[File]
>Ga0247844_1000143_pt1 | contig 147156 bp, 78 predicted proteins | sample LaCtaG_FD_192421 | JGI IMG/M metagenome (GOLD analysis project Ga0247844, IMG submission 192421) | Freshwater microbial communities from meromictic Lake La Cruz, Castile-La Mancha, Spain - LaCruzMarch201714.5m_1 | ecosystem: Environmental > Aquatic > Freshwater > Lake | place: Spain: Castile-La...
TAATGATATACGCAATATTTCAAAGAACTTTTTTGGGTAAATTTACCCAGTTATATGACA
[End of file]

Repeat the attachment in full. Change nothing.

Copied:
>Ga0247844_1000143_pt1 | contig 147156 bp, 78 predicted proteins | sample LaCtaG_FD_192421 | JGI IMG/M metagenome (GOLD analysis project Ga0247844, IMG submission 192421) | Freshwater microbial communities from meromictic Lake La Cruz, Castile-La Mancha, Spain - LaCruzMarch201714.5m_1 | ecosystem: Environmental > Aquatic > Freshwater > Lake | place: Spain: Castile-La...
TAATGATATACGCAATATTTCAAAGAACTTTTTTGGGTAAATTTACCCAGTTATATGACA